Curtiss Candy Company

Baby Ruth candy barThe Curtiss Candy Company is more popularly known as the creator of the Baby Ruth candy bar. Currently, most of the company’s popular brands are now owned by Nestlé.

History
Curtiss Candy Company was founded in 1916 by German immigrant Otto Schnering. Schnering got the inspiration of naming the company from his mother’s maiden name in order to make it more American sounding. The company’s first product was the confectionery item Kandy Kake, a pastry bar topped with peanuts and enrobed in chocolate. During its first year, the company earned just under a hundred thousand dollars, but was able to achieve total sales of $1 million in the year 1921.

In 1919, Curtiss Candy Company opened a new factory, which was three-stories high, and hired around 400 employees. What made the company skyrocket in sales in 1921 was the creation and launching of its Baby Ruth candy bar. After the launching of Baby Ruth, other currently popular candy bars were also launched and were named ‘Butterfinger’ and ‘Polar Bear.’ Curtiss Candy Company continued to grow in the 1930s, employing over a thousand employees around the city.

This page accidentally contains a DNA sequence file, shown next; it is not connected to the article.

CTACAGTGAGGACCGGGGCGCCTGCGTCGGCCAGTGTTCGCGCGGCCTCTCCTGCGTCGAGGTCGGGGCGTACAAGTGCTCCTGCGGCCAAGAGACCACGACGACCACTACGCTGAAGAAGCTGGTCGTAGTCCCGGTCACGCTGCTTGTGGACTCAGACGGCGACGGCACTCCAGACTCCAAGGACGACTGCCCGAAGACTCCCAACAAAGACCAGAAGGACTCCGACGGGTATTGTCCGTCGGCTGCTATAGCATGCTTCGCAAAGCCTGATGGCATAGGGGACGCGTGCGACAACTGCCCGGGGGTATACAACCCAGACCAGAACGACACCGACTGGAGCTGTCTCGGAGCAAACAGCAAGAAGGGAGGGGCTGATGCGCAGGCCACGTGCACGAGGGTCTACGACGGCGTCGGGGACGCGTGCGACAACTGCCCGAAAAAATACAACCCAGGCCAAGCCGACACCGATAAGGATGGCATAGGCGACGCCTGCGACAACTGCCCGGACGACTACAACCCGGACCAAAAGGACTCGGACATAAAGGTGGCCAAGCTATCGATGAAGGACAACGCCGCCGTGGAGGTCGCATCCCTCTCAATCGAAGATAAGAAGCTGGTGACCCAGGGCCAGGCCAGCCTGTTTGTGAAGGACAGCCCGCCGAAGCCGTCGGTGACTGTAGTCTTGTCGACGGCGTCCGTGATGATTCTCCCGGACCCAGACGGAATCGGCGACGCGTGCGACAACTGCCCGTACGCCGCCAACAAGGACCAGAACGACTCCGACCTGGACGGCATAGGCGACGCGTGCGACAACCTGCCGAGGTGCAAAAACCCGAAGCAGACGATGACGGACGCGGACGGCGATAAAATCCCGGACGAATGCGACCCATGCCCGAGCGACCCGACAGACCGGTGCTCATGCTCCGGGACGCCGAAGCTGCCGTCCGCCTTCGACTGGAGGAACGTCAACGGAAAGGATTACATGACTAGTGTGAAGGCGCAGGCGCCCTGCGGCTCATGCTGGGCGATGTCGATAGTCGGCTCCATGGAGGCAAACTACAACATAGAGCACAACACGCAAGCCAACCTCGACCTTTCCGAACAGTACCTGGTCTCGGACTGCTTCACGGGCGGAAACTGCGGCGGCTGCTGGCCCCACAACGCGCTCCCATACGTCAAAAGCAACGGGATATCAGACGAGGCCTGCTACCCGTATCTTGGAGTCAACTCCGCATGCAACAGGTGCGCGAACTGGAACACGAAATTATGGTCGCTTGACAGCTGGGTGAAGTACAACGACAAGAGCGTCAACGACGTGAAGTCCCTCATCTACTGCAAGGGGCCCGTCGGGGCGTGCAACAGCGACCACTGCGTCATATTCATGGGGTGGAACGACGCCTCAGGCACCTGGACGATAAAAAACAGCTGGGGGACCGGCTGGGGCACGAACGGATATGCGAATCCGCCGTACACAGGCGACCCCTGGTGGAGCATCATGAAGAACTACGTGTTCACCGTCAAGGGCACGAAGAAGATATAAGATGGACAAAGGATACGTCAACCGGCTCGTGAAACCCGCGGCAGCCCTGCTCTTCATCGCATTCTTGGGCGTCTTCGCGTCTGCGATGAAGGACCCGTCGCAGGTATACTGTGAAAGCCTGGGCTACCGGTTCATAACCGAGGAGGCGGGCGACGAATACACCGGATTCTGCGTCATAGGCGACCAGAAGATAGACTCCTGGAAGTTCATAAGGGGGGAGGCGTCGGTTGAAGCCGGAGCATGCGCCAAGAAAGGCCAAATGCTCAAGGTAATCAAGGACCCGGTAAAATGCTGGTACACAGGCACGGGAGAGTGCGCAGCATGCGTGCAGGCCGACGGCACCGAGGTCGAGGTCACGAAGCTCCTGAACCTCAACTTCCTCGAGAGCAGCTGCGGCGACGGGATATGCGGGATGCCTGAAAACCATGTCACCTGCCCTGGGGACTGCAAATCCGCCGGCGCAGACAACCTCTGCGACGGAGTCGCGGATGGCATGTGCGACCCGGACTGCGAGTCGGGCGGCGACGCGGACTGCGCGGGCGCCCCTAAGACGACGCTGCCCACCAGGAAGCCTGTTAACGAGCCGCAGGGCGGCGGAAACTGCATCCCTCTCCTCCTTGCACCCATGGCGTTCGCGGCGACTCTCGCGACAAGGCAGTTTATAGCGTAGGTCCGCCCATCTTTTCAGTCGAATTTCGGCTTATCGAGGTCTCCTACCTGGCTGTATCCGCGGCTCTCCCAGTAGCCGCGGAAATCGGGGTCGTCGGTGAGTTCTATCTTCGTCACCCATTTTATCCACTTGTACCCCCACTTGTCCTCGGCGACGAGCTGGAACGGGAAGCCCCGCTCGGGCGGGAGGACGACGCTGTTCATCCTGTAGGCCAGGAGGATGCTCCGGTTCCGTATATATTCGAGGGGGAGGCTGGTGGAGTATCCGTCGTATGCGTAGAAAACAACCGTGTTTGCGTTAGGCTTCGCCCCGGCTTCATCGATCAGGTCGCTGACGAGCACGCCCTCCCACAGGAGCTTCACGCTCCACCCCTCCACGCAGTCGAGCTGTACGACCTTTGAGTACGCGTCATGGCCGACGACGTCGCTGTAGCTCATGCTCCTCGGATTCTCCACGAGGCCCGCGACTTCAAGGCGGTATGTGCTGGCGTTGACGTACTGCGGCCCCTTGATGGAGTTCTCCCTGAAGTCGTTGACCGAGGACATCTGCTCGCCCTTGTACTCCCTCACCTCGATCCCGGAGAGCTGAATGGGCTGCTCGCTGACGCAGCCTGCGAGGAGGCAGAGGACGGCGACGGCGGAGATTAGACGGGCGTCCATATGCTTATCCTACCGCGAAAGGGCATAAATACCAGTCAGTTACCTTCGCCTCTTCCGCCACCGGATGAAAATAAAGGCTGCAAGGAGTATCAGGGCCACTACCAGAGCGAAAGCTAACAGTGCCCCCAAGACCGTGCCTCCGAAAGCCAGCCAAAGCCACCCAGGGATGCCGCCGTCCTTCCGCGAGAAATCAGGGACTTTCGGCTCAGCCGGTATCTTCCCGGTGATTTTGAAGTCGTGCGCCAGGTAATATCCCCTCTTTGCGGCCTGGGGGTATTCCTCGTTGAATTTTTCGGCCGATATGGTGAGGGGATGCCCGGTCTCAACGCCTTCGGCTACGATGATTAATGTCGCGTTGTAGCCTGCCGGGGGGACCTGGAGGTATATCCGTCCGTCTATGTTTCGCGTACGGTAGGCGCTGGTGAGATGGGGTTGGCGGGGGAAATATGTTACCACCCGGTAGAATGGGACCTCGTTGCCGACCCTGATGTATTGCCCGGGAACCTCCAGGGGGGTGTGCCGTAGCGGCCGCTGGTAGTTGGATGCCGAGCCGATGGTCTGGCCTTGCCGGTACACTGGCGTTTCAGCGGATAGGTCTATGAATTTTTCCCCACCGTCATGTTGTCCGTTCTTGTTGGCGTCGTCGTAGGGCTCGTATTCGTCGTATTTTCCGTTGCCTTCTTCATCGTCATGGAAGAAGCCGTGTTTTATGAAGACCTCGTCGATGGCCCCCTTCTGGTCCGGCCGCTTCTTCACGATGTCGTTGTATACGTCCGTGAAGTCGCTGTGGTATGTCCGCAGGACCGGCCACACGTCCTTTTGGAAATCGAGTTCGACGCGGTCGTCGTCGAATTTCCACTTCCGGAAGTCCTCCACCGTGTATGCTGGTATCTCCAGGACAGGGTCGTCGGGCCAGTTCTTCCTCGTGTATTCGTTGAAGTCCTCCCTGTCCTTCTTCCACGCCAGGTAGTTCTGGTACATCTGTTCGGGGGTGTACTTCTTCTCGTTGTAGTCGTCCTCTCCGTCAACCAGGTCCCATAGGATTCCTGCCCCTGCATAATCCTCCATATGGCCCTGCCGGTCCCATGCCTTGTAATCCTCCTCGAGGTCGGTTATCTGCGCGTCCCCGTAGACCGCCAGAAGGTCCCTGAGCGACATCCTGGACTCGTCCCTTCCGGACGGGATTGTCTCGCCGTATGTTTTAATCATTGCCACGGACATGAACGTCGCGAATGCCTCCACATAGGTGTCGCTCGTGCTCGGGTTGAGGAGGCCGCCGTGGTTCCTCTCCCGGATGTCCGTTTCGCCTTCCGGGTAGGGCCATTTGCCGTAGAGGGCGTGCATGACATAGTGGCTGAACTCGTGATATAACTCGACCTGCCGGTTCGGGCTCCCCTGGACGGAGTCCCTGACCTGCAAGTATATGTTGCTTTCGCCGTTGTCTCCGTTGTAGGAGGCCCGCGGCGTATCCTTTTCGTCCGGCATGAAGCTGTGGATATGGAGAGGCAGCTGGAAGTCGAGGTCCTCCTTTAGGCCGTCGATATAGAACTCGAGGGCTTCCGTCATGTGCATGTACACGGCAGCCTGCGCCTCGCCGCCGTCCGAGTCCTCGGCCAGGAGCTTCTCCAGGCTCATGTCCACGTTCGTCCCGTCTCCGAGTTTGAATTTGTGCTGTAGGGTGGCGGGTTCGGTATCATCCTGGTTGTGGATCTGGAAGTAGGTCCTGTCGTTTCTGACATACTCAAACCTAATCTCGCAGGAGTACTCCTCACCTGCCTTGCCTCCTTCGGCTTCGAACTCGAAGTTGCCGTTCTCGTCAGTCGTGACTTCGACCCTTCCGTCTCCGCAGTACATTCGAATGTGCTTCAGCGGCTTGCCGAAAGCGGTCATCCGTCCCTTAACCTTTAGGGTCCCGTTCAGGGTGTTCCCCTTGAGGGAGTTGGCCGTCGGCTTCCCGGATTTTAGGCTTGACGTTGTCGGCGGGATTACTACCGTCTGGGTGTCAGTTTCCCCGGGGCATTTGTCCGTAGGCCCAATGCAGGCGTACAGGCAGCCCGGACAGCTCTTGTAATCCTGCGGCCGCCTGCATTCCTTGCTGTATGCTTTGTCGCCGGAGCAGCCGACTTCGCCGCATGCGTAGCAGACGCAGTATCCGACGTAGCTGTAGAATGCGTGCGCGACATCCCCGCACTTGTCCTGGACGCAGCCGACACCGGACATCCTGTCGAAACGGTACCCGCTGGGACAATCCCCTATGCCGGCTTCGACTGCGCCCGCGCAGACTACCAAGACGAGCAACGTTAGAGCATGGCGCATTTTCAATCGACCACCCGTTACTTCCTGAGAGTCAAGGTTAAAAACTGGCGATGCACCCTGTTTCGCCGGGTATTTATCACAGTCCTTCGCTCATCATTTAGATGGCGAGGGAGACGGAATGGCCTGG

In 1964, the company was acquired by Standard Brands, which then later went into a merger with Nabisco in 1981. After the merger, the Curtiss brands were then sold to the food giant Nestlé.

In previous years, there had been a controversy around the origin of the brand name Baby Ruth. Three theories came out regarding the origin of the candy bar’s name:
1. The candy bar was named after President Cleveland’s daughter Ruth Cleveland.
2. The candy bar was named after the baseball legend Babe Ruth.
3. The candy bar was named after the granddaughter of Mrs. Williamson. Mrs. Williamson’s husband was the president of the company that co-developed the formula for the Baby Ruth candy bar.

Of the three possible explanations, Curtiss Candy Company claimed that the first explanation is correct. Some critics however, questioned this explanation because President Cleveland’s daughter died long before the Baby Ruth candy bar had even been launched.

Regardless of the controversy behind the name, Curtiss’ Baby Ruth had been, and still continues to be, one of the most popular candy bars across the country and even in other parts of the world.

Stats
Company headquarters address: not applicable
Ownership: not applicable